Sunday 18 February 2018

Going out: Seven days and nights

Nick Kelly


Crash Ensemble -- Young Americans, Liberty Hall, Dublin 1, 8pm

Acclaimed Irish collective Crash Ensemble celebrates the music of a new generation of US composers tonight in Liberty Hall with a show titled Young Americans.

This highly anticipated concert will include pieces by dynamic composers such as Sean Friar (whose Velvet Hammer has been nominated for this year's Gaudeamus Prize); Missy Mazzoli, "Brooklyn's post-millennial Mozart" (Time Out NY); Timothy Andres, who Alex Ross says "achieves an unhurried grandeur that has rarely been felt in American music since John Adams"; and Ken Ueno, winner of this year's Berlin Prize.

But perhaps the highlight of Young Americans will be the world premiere of a new work written especially for Crash Ensemble by Vermont-born, New York-based composer Nico Muhly, who has worked with everyone from Bjork to Antony & The Johnsons and written Hollywood soundtracks for films such as The Reader.


League of Decadent Bastards, Sugar Club, Dublin 2

In these hard times, what better way to lift your spirits than a night of music, comedy, cabaret and glamour?

The Sugar Club on Dublin's Leeson St tomorrow night hosts The League of Decadent Bastards -- love the risqué title, guys.

The all-singing, all-dancing, all-wisecracking evening features the likes of comedian Frank Sanazi, clown Chris Lynam, burlesque beauty Crimson Skye and the delectably named BigChief RandomChaos, who is described as "half-man, half-woman, half-fish" and -- are you sitting down? -- "Fred Flintstone in French maid attire". Cor blimey!


Daniel Figgis' THE BATTLE oF SPEEDS, The Orangery, Regency Walled Garden, Marlay Park, Rathfarnham, Dublin

Described as an immersive fantasy spectacle for all the family, Daniel Figgis's ongoing romance with Marlay Park continues with a phantasmagoric new work, THE BATTLE oF SPEEDS, presented for one day only.

This glorious new show consists of six short fantasy movies, each with a separate original orchestral soundtrack, composed by Figgis.

The six movies will play concurrently on all available surfaces in the Orangery -- four walls, floor and ceiling -- totally immersing or 'suspending' the viewer in the multi-sensory experience. Or something.



A baseball film with a difference, Bennett Miller's Moneyball is based on a true story and stars Brad Pitt as a major league manager who uses statistics to turn his team into giant-killers.

Billy Beane's Oakland A's are a poorly funded bunch of perennial underperformers until Beane hires a young wonk called Peter Brand (Jonah Hill) who has developed a whole new empirically based approach to picking players.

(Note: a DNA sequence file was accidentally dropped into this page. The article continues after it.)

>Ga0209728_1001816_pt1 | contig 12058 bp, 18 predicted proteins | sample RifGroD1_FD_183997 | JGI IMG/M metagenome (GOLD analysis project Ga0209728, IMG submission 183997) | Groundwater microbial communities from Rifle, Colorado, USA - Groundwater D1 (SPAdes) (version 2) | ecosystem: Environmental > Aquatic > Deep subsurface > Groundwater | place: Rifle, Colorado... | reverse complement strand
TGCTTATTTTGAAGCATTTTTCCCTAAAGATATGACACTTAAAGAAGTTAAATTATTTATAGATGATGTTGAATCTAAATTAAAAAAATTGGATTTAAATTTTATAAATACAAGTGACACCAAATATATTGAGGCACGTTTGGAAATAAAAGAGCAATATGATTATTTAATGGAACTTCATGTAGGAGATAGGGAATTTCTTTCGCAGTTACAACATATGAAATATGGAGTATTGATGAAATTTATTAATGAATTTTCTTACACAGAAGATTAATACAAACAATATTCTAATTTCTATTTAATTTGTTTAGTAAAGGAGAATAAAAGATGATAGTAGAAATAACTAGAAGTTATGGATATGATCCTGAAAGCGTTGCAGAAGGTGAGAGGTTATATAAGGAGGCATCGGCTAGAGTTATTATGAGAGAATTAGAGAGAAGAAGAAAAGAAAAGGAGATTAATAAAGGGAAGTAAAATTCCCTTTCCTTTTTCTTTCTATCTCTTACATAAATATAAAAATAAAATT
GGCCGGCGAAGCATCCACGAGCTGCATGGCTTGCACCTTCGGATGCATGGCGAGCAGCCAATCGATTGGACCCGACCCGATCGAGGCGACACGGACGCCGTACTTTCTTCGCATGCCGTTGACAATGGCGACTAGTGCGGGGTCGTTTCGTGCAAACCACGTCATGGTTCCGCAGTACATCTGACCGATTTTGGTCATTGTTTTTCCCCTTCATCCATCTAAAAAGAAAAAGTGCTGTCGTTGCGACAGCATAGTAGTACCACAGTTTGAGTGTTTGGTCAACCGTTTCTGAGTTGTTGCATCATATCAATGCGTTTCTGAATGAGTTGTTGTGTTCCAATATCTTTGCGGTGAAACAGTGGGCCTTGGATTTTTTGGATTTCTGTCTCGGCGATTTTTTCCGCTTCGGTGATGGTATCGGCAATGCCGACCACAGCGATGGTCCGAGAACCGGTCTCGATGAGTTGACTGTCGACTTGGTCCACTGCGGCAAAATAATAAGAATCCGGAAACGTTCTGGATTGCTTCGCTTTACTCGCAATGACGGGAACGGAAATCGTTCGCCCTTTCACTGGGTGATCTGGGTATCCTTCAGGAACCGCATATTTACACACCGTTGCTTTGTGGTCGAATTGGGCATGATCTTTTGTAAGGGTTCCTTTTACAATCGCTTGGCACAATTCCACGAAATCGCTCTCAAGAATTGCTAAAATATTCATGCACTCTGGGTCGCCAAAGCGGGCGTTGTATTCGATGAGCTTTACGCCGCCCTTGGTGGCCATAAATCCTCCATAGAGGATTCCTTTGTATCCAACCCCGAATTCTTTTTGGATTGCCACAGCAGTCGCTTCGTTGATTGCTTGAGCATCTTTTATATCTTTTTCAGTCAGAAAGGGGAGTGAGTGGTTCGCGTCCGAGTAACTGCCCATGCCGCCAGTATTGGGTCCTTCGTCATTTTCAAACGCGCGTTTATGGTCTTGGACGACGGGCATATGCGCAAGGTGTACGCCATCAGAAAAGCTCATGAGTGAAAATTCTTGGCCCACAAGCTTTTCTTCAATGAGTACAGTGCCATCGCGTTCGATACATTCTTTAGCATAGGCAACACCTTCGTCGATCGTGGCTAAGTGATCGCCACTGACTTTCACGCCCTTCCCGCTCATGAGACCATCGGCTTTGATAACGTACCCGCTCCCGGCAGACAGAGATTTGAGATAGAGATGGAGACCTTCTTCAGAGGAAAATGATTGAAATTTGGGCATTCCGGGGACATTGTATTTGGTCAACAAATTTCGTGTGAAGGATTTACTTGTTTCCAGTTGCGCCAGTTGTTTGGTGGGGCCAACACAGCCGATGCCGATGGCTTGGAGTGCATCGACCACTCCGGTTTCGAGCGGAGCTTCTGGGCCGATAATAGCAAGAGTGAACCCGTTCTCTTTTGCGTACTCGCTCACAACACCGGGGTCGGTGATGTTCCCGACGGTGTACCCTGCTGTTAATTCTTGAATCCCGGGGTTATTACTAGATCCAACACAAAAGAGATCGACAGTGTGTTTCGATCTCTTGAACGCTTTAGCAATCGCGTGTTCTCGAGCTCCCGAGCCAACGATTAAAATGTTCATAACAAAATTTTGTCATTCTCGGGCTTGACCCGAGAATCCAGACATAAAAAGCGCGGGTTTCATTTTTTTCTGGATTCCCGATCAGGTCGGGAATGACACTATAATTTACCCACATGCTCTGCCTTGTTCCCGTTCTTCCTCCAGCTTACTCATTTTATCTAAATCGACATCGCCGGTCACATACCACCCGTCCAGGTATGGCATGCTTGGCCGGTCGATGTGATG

Miller's film sounds dull but is actually surprisingly entertaining, thanks to a strong central performance from Pitt and the witty writing of Steven Zaillian and Aaron Sorkin. Robin Wright, Chris Pratt and Philip Seymour Hoffman co-star.


The Frames, The Mary Janes, Vicar Street, Dublin 2

It seems hard to believe, but it has been 10 years since acclaimed Irish singer-songwriter Mic Christopher died in tragic and freakish circumstances, losing his footing on some steps in the Netherlands.

Posthumously released, his debut LP Sky Larkin' is probably the best singer-songwriter album to come out of Ireland in the past decade.

This tribute concert will feature Christopher's former band The Mary Janes and The Frames, who were close friends of the Clondalkin native.


The Government Inspector, Abbey Theatre, Dublin 1

According to Vladimir Nabokov, "none but an Irishman should ever try tackling Gogol". Roddy Doyle has done just that and created a new version of Nikolai Gogol's The Government Inspector, and it provides the ideal entertainment this Christmas.

An Abbey Theatre commission, this lively production started its run on Abbey St on Tuesday and continues until next January.

Directed by Jimmy Fay, the production boasts the best of Irish acting talent including Don Wycherley, Marion O'Dwyer, Gary Cooke, Ciarán O'Brien and Joe Hanley, as well as four actors making their Abbey Theatre debut.


China Through the Lens of John Thomson, Chester Beatty Library, Dublin Castle

This new exhibition at the Chester Beatty Library gives a glimpse into the enchanting world of ancient China.

Images taken by legendary Scottish photographer and explorer John Thomson tell the story of how people lived during the Qing dynasty (1644-1911).

Rituals of daily life on the streets and in the palaces were captured by Thomson, whose work contributed greatly to Europe's view of Asia.

The exhibition, on loan from London's Wellcome Library, is free and runs until February 2012.

Alongside the stunning images there is material and clothing from the library's own collection, including silk shoes for bound feet; a Han Chinese woman's robe embroidered with designs symbolising marital harmony and fertility; children's hats and shoes in the shapes of fierce animals to ward off bad spirits and an assortment of girdle hangings, purses and fans. Lovely.

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